Tag Archives: Governor Cuomo

The Budget Season: The Governor and the Legislature Work to Craft a Budget Before the April 1 Deadline (with lots of horse-trading)

Laws are like sausages. It is better not to see them being made, Otto Von Bismarck

The first week in January the 213 members of the New York State legislature trekked to Albany for the beginning of the new term: 213 angry members.  Angry because they have not received a raise since 1999 – eighteen years without a raise. While the legislature is a full time job there are no prohibitions on outside employment. Many members are full time others have law or real estate practices; the salary is $78.500 plus per diems for each day in session and additional salary for committee chairmanships. The governor argued for strict limits on outside income and strict ethics reforms, the Republicans opposed income limits and both houses had doubts about the proposed ethics rules. At the last moment the governor walked away from the talks: no raises for the next two years.

Early in the morning on April 1, very early, as the sun rises in the east the legislature will complete passing the budget bills. Under the arcane budget rules the budget bills can contain policies that have nothing to do with the budget. Welcome to what was once called Baghdad on the Hudson were everyone was for sale!

Over the next three weeks legislators time in Albany will increase, lobbyists will huddle with legislators, citizens will descend on Albany to advocate for their causes. Receptions will be held, e-mailboxes will overflow every day with constituent appeals, fax machines will hum all day.

Hanging over the entire process, the elephant in the room is actually down I-95 in DC. How will federal legislation impact the Affordable Care Act (“repeal and replace” for New York State residents)? How will legislation impact Medicaid? New York State may be faced with drastic cuts to healthcare services and/or having to find billions of dollars. The decisions in Washington are months away and the legislature may have to return to Albany later in the year.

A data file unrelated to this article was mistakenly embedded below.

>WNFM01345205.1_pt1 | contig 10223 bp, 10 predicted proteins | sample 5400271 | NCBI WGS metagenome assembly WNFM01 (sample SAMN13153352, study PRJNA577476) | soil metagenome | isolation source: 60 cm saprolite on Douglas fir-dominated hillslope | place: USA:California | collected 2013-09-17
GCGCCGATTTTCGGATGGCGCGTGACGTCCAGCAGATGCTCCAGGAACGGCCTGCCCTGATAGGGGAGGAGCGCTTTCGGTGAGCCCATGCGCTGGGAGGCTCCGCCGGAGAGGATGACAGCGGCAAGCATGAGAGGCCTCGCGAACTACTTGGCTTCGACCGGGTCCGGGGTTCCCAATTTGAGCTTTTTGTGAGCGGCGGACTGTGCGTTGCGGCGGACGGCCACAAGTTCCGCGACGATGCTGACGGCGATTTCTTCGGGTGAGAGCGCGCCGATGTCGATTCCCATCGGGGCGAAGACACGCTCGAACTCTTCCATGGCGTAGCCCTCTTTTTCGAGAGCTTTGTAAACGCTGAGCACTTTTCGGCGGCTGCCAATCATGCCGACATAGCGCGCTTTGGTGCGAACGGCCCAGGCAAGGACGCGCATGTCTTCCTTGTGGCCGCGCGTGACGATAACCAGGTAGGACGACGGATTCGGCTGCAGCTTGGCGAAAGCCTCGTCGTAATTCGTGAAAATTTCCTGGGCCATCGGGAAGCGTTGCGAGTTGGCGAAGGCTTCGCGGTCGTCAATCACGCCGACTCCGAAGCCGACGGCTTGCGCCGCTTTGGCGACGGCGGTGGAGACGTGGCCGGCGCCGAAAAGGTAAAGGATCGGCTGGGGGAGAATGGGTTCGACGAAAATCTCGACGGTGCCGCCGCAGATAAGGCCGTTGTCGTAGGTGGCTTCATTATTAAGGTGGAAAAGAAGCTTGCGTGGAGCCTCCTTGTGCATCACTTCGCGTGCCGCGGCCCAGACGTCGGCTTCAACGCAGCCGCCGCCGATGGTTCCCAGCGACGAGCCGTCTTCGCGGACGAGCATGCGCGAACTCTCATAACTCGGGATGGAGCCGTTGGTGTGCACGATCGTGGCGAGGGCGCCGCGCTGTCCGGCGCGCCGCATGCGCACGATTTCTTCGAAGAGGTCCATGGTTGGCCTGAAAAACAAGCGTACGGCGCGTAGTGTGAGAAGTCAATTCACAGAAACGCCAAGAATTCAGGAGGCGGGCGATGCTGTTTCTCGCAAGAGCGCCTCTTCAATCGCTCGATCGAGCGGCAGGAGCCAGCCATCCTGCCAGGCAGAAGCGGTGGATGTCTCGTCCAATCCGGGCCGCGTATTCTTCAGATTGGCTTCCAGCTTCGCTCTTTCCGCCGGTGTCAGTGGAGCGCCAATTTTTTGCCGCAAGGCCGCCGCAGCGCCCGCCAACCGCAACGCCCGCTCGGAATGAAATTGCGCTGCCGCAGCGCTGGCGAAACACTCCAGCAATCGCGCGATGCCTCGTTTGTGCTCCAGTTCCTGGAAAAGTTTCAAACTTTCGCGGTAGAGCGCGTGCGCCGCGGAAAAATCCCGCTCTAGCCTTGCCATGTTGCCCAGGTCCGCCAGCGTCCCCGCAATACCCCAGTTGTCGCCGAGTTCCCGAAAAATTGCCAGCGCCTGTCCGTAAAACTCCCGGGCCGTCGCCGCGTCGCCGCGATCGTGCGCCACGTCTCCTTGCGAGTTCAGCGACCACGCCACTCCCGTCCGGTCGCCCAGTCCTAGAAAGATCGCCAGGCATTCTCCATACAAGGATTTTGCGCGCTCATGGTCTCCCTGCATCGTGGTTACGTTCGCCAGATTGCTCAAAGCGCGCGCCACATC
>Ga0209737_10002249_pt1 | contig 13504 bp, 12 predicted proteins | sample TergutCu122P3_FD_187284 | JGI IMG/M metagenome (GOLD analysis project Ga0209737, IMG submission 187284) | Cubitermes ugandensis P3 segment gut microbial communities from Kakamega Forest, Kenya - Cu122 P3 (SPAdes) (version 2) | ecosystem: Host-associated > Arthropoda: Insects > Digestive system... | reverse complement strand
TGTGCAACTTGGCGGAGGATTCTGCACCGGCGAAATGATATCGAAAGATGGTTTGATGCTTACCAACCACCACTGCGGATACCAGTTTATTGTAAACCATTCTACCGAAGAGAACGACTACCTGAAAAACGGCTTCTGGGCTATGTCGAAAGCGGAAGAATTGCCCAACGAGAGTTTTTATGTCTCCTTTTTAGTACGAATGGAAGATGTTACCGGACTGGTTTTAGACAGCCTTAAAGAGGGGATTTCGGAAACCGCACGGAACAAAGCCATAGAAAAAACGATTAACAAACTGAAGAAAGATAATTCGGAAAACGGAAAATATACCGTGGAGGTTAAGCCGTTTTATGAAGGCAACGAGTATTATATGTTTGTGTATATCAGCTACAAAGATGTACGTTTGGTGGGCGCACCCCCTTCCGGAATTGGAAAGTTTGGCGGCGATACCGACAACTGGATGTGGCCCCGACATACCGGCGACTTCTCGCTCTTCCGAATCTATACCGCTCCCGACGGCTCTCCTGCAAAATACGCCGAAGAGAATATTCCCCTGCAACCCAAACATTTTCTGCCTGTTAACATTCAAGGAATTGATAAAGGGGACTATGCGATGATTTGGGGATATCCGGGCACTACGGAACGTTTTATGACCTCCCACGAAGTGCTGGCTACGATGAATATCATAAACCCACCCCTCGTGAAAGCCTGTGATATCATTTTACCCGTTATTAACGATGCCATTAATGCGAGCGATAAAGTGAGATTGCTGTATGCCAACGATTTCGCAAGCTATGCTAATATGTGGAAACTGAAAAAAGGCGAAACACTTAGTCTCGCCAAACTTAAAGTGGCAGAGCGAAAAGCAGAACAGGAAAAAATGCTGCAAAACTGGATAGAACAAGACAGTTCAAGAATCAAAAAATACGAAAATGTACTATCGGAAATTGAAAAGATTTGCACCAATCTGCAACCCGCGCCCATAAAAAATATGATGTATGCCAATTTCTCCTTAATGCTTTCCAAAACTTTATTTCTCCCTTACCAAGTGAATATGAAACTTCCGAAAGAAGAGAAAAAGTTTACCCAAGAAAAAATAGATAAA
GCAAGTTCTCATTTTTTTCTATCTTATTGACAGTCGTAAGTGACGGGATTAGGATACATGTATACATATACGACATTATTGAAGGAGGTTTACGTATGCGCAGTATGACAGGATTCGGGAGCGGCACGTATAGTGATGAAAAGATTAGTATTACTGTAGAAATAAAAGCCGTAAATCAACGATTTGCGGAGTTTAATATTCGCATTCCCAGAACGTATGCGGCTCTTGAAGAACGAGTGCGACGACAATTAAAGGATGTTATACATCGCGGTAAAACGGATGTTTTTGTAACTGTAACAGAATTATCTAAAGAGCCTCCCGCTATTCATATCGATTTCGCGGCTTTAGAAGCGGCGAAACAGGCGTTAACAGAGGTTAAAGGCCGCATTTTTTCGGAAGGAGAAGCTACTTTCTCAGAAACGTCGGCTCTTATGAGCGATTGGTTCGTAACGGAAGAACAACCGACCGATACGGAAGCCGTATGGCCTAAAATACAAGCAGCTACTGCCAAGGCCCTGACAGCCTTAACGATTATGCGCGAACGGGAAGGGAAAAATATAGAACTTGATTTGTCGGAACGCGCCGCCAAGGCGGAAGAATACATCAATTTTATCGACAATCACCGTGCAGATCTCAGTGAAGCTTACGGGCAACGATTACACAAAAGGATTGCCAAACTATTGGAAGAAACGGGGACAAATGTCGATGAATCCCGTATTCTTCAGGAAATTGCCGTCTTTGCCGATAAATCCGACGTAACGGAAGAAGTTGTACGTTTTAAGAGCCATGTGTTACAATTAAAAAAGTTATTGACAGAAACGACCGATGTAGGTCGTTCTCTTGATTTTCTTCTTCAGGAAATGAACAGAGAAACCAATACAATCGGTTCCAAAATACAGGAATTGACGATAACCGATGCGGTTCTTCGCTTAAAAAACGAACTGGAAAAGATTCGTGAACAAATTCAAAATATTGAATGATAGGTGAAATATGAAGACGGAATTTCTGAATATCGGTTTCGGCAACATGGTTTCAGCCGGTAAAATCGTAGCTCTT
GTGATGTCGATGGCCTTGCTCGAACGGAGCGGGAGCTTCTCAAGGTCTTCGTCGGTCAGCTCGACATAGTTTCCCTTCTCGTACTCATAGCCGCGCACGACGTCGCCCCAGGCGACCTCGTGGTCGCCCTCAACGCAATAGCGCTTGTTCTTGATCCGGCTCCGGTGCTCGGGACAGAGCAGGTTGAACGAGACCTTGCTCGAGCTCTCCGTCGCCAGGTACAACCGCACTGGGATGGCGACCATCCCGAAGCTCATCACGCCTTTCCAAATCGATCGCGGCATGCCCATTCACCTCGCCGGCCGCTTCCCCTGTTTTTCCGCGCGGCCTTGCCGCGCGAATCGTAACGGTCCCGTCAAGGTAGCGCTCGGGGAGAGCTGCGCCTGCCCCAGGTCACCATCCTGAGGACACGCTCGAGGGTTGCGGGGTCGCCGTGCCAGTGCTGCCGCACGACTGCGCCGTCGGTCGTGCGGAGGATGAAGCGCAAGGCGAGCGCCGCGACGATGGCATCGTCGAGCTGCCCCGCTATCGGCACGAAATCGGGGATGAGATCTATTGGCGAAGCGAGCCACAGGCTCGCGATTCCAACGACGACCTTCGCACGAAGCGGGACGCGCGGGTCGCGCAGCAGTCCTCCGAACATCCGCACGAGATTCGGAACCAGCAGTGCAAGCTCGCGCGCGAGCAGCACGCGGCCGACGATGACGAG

With hovering storm cloud the state will hammer out a budget:

A major education issue:

Will the budget fully restore the dollars required to fulfill the CFE lawsuit?

The Alliance for Quality Education (AQE) in two detailed policy papers, “Too Many Children Still Waiting: Making Quality Early Learning a Top Priority in the 2017 Budget ” and  “Alternative Facts and Historical Fiction: Fact Checking Governor Cuomo on School Aid” explain the funding issues in detail

The Assembly, primarily representing urban areas fully supports the reports referenced above. The Senate, primarily representing suburban and rural areas wants to assure that the areas they represent will retain current funding levels and additional future funding. About two/thirds of education dollars are generated by property taxes, with increases limited to 2% or the inflation rate, whichever is lower. High income districts, high property values equals more dollars for schools, lower income, lower property values, less money for schools. The state formula attempts to equalize funding; however, New York State leads the nation in the disparity of school funding within the state despite the state distributed share.

In budget negotiations everything is linked, in the dim recesses of the Capital agreements will be made, Carl Heastie, John Flanagan and Andrew Cuomo, actually their surrogates, will patch together the agreement,

Folks will be appalled, deals made behind closed doors, they will call for transparency, for sunlight, in my view failing to understand that governments, from 5th BC century Athenian democracy to Albany in 2017 is made up of governments that reflect the governed. When compromise is not possible, when rigid ideology rules, as we find in Washington, the result is gridlock, the absence of legislation; in Albany, in spite progressive democrats and tea party republicans, compromises are achieved.

James Madison, in Federalist Paper # 51 reminds us,

 Ambition must be made to counteract ambition. The interest of the man must be connected with the constitutional rights of the place. It may be a reflection on human nature, that such devices should be necessary to control the abuses of government. But what is government itself, but the greatest of all reflections on human nature? If men were angels, no government would be necessary. If angels were to govern men, neither external nor internal controls on government would be necessary. In framing a government which is to be administered by men over men, the great difficulty lies in this: you must first enable the government to control the governed; and in the next place oblige it to control itself. A dependence on the people is, no doubt, the primary control on the government; but experience has taught mankind the necessity of auxiliary precautions.

Some in both houses, angry over the failure of the governor to support a salary increases are threatening not to have a timely budget, probably a baseless threat.